Sunday, July 17, 2011

the little writer that could.

Hey, all. I posted back in March about my visit to Columbia and whether I would choose to go there, since I was waiting on one more (non-MFA) decision. I decided to go to Columbia....and then a week or two later, had a complete breakdown over financial anxiety and told them I wasn't going to go. I already have graduate degrees and I've been paying on them for 2+ years, and got overwhelmed at the thought of the staggering cost of tuition+books+living in NYC. I've paid my own graduate education up to this point, through grants/loans/workstudy and working part-time, and will be paying for my MFA myself - this isn't a case of mommy and daddy footing the bill, so I wasn't taking cost issues lightly. If anything, my family was super concerned about the debt I would incur. Everything I read online pointed me in a direction far, far away from NY.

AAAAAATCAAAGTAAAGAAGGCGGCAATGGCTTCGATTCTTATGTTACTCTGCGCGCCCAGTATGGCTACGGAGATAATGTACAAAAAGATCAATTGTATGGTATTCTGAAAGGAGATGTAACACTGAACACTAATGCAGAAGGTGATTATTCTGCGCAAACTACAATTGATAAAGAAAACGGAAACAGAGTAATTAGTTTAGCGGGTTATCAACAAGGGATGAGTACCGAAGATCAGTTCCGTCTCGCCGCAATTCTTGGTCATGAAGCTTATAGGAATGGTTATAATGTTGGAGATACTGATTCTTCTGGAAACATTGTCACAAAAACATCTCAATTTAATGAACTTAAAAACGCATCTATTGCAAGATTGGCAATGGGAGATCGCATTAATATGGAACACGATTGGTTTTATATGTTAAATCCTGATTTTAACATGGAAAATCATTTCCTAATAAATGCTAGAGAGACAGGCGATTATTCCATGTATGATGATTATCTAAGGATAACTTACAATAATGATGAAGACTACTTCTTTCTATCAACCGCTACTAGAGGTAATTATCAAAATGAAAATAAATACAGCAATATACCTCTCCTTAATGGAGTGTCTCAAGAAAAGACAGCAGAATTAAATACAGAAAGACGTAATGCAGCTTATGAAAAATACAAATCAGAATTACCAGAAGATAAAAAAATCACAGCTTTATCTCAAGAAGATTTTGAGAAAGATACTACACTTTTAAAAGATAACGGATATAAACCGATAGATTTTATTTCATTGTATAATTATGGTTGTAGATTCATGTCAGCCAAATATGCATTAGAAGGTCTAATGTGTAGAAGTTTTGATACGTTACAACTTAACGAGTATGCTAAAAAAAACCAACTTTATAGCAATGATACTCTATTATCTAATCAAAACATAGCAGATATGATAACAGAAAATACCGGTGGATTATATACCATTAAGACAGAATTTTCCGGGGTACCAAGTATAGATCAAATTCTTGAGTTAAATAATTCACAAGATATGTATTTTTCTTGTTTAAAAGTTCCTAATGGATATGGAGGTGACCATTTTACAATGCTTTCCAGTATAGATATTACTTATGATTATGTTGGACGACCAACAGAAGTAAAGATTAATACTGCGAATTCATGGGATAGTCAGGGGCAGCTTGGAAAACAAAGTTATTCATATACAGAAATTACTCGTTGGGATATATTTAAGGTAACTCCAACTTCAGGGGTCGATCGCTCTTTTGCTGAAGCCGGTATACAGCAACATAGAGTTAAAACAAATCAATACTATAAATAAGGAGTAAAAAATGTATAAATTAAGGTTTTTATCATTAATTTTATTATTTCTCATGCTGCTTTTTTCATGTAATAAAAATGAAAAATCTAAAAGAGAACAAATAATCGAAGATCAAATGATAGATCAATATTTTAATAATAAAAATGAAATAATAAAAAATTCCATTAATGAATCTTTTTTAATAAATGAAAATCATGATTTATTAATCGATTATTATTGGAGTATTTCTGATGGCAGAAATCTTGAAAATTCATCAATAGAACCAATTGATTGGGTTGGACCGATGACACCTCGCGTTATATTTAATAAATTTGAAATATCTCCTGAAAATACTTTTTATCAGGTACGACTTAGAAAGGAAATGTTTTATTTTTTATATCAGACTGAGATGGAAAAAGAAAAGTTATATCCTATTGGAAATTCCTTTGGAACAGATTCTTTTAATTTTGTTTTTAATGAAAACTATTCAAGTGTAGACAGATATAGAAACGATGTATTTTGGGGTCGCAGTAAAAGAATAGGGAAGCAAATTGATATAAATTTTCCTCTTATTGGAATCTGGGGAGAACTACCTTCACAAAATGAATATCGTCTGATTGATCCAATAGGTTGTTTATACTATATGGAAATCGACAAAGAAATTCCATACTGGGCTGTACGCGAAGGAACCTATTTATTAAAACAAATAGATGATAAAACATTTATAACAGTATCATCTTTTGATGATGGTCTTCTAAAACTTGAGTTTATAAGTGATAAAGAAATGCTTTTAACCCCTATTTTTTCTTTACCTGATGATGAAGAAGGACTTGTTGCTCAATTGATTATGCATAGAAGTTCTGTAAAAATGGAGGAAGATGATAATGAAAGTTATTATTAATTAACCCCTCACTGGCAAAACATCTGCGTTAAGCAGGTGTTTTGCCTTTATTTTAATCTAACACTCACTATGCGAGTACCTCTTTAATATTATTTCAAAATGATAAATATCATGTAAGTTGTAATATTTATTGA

We've all heard and read the horror stories about Columbia and the other NYC MFA programs, about being "cash cows" and rude admins and no funding, and so on - it could go on for days and multiple Facebook threads, as we're all aware. Maybe some people have even experienced this themselves. My experience, however, has been far from that. Ever since the beginning, with sending in my confirmation deposit, the School of the Arts and the larger institution have been nothing but helpful and accomodating through email and phone conversations. Being a naturally anxious person, I'm sure I drove them crazy, asking a ton of questions "just to make sure," and they always responded promptly, politely and with a note that it was no trouble.